MERMAID (Multi-Emission Radioisotopes - Marine Animal Imaging Device)

MERMAID (Multi-Emission Radioisotopes - Marine Animal Imaging Device) proposes a unique imaging approach that opens the door to unexplored research paths in various disciplines. Its adaptive geometry will allow several fish and marine species to be studied from a new perspective. MERMAID will be the first dedicated imaging device for radioisotope imaging of small aquatic animals, thus paving the way to innovations in sustainable aquaculture and additionally expands the use of zebrafish as a model for human diseases. In addition to gaining new basic knowledge of aquatic animals and imaging technology, several fields worldwide can benefit in the long run, e.g., to improve sustainable fish farming, or to reduce the number of sacrificed mammals used as laboratoryanimals by increasing the utility of zebrafish. Fish are essential in several research fields, as the main target of study (e.g., aquaculture, biology) or as a "surrogate" of human physiology to develop models of disease. For the latter, zebrafish is a recognized biological model. Compared to laboratory mice, zebrafish requires less space and breed very fast. As the continuously increasing demand of fishery products negatively affects the environment, many efforts are put on developing sustainable fish farming. If food chains and their interlinking could be visualized, we could count on an exceptional tool to optimize growth rates and reduce environmental impact. Molecular imaging techniques are well-established tools to explore functional processes in living beings. In particular, Positron Emission Tomography (PET) is a widely used nuclear imaging modality in medical diagnostics and biomedical research. For the latter, rodents are often the animals of choice, and dedicated PET systems are commercially available. These scanners, however, are inappropriate for aquatic animals; available spatial resolution is insufficient for small fishes.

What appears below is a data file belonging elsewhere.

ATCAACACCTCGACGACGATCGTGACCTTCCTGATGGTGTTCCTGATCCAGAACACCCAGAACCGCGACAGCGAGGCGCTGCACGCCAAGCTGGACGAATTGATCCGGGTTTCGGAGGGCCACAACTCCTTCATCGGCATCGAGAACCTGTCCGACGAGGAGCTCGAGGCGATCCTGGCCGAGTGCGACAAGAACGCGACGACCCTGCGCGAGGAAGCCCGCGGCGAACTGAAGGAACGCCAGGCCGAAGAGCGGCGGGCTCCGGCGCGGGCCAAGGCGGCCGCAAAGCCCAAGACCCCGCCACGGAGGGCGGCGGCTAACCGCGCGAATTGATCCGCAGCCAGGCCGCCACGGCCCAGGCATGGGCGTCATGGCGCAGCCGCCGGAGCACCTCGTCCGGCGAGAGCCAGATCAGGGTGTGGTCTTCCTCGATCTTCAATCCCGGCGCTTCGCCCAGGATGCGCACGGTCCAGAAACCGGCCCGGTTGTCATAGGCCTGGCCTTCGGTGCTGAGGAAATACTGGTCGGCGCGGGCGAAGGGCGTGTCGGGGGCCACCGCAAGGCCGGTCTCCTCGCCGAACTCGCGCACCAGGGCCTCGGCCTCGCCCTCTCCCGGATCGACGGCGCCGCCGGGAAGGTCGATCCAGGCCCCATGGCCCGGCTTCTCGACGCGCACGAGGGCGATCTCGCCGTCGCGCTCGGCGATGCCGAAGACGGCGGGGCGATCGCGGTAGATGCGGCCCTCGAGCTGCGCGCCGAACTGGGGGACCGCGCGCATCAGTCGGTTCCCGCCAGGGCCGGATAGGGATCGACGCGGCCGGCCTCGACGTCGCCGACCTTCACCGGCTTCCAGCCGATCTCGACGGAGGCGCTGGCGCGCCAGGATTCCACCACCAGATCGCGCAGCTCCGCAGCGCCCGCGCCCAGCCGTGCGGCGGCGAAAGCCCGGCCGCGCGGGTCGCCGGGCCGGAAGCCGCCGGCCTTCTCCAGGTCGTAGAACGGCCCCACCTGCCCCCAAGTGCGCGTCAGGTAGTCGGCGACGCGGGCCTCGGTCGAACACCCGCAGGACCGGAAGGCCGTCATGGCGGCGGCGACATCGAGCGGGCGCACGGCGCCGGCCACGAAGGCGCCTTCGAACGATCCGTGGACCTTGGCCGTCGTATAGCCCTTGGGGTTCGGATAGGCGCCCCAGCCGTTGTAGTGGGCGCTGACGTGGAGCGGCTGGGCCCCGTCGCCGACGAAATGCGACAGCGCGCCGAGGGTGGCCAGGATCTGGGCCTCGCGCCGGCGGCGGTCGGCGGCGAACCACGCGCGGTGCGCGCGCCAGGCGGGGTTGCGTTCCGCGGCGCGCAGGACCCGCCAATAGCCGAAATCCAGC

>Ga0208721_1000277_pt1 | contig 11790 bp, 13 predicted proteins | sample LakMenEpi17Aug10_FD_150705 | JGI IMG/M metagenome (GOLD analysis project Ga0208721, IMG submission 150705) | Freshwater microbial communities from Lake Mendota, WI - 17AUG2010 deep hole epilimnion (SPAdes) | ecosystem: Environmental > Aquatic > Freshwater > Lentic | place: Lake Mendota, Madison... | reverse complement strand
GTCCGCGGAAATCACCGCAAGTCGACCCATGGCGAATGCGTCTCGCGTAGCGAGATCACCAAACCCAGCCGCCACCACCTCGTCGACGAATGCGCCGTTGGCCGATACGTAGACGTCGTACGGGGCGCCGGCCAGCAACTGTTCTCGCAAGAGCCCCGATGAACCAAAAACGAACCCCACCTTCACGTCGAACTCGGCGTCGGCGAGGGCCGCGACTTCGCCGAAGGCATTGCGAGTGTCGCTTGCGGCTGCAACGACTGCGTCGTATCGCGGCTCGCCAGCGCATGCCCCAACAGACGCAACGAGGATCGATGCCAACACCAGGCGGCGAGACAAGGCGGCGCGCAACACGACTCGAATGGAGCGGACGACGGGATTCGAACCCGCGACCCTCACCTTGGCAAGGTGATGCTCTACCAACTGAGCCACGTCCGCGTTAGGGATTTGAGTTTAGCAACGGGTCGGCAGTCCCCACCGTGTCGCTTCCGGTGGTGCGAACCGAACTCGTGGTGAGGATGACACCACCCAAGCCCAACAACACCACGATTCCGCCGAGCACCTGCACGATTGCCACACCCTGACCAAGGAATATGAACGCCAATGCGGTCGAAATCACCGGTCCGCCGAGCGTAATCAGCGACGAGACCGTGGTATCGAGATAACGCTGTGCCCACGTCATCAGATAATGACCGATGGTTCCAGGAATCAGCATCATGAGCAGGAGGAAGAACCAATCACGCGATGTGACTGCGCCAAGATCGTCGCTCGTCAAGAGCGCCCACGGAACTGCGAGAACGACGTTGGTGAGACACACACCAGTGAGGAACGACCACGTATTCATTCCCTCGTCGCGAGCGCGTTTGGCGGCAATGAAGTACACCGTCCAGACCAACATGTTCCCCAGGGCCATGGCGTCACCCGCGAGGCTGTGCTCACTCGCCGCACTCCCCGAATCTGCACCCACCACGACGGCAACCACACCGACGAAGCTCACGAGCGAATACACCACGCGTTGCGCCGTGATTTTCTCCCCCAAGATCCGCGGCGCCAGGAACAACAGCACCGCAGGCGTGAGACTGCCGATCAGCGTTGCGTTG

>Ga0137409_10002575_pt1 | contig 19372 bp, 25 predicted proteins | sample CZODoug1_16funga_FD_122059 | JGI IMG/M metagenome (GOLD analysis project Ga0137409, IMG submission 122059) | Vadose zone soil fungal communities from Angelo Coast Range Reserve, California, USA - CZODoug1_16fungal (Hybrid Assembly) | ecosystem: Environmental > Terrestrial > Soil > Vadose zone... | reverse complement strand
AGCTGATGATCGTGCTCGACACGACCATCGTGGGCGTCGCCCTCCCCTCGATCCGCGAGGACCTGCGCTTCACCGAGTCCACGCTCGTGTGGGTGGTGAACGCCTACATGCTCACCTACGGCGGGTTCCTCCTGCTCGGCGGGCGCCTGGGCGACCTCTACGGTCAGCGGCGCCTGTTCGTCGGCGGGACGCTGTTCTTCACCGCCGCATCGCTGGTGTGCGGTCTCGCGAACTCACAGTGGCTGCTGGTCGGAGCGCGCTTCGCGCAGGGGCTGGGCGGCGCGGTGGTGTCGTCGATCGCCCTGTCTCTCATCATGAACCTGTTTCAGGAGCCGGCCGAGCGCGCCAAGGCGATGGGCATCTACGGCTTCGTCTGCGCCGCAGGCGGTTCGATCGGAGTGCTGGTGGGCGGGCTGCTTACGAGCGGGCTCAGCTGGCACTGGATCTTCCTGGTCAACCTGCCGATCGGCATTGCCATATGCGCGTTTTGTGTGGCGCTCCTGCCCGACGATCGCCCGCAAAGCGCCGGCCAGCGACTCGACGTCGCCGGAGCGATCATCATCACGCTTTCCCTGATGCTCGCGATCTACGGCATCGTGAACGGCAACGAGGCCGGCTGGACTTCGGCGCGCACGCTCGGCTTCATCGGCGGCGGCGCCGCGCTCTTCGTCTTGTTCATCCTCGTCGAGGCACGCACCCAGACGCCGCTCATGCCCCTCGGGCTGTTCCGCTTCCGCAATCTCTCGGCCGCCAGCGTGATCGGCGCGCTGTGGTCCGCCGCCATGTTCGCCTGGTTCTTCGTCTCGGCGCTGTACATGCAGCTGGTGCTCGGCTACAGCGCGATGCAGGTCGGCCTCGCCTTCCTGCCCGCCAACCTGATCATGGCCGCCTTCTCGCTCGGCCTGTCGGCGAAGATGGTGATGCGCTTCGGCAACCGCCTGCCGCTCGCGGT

Through a flexible detector geometry, imaging of various animal shapes and sizes will be possible. One of the goals of this project is to build and characterise such a demonstrator for nuclear imaging of aquatic animals, based on state-of-the art detector components. In software studies, we additionally plan to combine PET with a Compton Camera (CC). The latter will allow the detection sensitivity to be significantly improved, adding a high level of geometrical flexibility and complementary tomographic information. The CC should also improve MERMAID performance for non-pure positron emitters and even produce images of single-gamma emitters. Therefore, a large variety of radionuclides could be used. This unique hybrid detection concept will require also a novel image reconstruction software, aimed to jointly reconstruct tomographic images from PET and CC within a single algorithm. For the delivery of the radiotracer, novel methodologies will be investigated. Aquatic micro-organisms, such as micro-algae, will be used as radioactivity carriers. Certain micro-organisms, when labeled with specific radionuclides and combined with an adequate imaging device, could provide relevant information about dynamic processes of interest, such as feed paths and intake.


This is part of ATTRACT that has received funding from the European Union’s Horizon 2020 Research and Innovation Programme.